Working as a volunteer, I facilitated mask making sessions with groups of individuals from many walks of life in England, in Minnesota, USA, New Zealand and Australia. Some came from communities in which I was currently involved, along with friends and family, while many others were drawn from what might be regarded as fringe groupings — individuals who were resident in more structured environments such as juvenile prisons, nursing homes, clubs for at risk youth, alternative schools, halfway houses for recovering alcoholics and centers for the mentally disabled to name a few.
Over a period of a year and a half I worked with 24 groups, and over 165 individuals. I have been able to include most of the participants in the final exhibit. (Apologies to those I could not).
Dialogue and feedback were an important part of the mask making process. The intention was set within a circle for open and honest speaking, for deep listening and non-judgment. Where it was possible, questions were asked prior to making the mask: "How do you present yourself to the outside world. How do others see you?"
Then, over a period of four hours, the participants worked in pairs. Each applied Vaseline and then strips of moistened Plaster of Paris gauze, to the contours of the others face. Choices were made by the wearer as to whether the eyes, mouth, nose were to be covered. In this way, a replica of the face was formed, which when dried, created the basis for a new face.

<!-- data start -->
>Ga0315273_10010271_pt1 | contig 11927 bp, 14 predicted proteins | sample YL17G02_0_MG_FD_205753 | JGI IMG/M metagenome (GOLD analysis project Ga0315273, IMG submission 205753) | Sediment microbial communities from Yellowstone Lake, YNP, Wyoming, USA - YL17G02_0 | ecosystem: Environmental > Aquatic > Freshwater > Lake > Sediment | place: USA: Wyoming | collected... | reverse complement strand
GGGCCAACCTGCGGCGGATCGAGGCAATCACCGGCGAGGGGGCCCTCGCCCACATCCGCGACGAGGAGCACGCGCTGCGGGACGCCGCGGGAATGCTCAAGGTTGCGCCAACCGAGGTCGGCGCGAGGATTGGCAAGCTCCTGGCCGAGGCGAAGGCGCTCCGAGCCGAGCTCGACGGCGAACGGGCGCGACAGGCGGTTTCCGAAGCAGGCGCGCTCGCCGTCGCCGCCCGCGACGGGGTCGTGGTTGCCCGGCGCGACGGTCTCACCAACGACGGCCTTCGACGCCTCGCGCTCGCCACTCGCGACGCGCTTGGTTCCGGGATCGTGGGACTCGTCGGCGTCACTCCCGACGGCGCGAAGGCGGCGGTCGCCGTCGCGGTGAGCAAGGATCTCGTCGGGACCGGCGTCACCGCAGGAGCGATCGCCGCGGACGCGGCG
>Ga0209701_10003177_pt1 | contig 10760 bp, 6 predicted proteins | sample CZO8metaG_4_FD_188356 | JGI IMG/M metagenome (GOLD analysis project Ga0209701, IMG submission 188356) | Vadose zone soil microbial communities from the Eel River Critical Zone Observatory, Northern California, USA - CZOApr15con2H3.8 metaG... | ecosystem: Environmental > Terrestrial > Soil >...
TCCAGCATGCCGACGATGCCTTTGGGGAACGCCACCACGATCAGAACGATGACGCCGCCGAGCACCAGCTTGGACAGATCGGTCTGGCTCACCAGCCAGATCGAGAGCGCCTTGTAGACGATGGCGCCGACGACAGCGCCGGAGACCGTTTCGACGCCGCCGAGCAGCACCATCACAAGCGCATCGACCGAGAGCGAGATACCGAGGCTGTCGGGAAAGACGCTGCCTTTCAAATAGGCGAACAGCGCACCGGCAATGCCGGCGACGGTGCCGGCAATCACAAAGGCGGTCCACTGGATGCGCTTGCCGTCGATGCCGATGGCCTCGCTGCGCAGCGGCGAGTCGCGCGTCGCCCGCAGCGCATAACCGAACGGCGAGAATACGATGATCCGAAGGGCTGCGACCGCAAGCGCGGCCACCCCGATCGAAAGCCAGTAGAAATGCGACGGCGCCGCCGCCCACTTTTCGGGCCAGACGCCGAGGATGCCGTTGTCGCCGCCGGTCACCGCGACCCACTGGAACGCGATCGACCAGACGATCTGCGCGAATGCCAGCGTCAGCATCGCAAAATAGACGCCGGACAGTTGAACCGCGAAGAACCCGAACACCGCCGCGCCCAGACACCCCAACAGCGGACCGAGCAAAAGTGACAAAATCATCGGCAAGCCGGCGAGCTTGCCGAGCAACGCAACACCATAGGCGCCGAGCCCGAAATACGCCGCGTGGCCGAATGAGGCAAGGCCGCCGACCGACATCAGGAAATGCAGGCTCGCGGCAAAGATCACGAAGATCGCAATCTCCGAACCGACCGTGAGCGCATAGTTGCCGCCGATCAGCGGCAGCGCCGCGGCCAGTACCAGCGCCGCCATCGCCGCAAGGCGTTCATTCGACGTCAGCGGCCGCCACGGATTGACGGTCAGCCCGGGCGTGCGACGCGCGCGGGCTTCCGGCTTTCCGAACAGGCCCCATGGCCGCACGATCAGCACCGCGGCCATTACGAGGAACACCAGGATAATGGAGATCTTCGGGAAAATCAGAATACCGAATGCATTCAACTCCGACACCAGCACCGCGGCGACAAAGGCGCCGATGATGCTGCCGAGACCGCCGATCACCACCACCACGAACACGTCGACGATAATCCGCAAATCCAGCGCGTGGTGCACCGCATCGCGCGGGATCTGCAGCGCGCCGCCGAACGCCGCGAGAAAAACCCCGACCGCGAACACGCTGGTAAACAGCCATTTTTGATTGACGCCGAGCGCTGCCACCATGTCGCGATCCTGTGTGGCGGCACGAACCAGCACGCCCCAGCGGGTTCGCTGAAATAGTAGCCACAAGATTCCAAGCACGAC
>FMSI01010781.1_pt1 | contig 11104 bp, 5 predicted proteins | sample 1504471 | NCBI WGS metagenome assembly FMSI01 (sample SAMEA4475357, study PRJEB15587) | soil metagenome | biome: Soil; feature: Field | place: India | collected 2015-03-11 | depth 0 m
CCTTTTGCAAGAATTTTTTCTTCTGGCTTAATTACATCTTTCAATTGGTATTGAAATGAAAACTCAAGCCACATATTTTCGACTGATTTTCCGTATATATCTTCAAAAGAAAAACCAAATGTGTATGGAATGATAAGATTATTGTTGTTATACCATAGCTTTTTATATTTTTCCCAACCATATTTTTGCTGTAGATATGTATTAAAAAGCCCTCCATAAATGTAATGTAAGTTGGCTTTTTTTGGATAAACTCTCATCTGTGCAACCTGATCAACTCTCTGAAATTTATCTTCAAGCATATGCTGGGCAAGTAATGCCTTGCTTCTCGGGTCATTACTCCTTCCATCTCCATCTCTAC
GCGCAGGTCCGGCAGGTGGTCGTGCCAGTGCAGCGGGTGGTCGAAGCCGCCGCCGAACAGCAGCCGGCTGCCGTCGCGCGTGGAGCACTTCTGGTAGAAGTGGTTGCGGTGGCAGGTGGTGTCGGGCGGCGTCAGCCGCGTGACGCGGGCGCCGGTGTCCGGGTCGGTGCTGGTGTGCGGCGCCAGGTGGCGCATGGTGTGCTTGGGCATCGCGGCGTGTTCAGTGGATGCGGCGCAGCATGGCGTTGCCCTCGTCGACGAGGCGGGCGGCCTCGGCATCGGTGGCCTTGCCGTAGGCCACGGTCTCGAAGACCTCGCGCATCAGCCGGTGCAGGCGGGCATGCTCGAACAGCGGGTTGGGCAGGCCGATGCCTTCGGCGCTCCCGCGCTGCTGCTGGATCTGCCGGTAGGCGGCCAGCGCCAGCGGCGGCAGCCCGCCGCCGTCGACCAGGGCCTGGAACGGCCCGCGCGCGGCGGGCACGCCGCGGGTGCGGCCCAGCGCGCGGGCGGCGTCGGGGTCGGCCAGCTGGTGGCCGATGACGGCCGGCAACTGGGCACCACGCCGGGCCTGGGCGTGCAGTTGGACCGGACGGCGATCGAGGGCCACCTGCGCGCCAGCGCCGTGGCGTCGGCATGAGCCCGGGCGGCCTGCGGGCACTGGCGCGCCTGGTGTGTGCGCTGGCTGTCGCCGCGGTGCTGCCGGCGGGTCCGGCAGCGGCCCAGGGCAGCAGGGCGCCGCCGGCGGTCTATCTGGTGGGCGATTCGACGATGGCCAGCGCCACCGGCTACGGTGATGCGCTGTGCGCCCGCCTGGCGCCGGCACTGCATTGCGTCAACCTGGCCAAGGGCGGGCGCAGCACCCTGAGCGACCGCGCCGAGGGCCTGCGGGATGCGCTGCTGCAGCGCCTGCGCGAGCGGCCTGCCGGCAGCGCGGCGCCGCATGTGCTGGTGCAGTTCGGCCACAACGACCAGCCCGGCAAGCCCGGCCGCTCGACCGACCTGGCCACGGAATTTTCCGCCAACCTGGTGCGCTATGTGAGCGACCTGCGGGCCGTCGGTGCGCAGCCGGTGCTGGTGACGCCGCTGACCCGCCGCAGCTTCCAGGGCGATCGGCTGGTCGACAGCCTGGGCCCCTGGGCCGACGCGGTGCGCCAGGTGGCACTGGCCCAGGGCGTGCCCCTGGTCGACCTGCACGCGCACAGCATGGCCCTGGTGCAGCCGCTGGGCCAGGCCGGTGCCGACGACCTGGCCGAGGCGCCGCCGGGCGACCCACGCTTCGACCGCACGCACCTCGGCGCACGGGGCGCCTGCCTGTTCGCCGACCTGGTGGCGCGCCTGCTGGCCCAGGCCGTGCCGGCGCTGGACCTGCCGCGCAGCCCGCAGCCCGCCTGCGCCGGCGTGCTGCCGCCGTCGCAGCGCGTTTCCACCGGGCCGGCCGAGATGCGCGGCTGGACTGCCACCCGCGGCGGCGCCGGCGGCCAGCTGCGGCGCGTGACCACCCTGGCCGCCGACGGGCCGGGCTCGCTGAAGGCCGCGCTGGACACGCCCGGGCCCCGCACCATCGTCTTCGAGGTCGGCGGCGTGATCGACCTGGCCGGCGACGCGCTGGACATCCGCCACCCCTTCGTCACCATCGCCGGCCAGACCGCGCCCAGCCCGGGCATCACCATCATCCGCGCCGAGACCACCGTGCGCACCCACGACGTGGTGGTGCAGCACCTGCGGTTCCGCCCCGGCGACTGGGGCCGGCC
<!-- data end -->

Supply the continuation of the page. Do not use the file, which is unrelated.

For some, who had a history of abuse, this level of intimacy was difficult but everyone was committed to the process. When the mask was dry, and using an intuitive approach with no pre-planning, each person painted color and applied decorative materials to the surface of the mask, creating their own design.
After it was complete, the mask of each individual was worn by another member of the group and the owner asked "What do you see when you look at your mask?" Sometimes the mask was surprising to the creator, and helped him/her to define more clearly what parts of themselves had become more visible to others. Even the most intellectually disabled, were able to demonstrate, without words, who they were through their mask. This was not a project requiring great artistic talent and no accolades were encouraged. The mask was perfect however it manifested.
The persons face and their mask were then photographed using a customized, black velvet covered board with a cut out for the head and another alongside for their mask, resulting in an image of both "outer" and "inner" face emerging out of black. These multiple duo images were processed and composited within Photoshop to fit appropriate sized panels that were ultimately merged together into a 6 x 20 foot exhibit panel — the final product.
The masks have remained in the ownership of each participant.
© 2007 Barbara Cummard. All reproduction prohibited.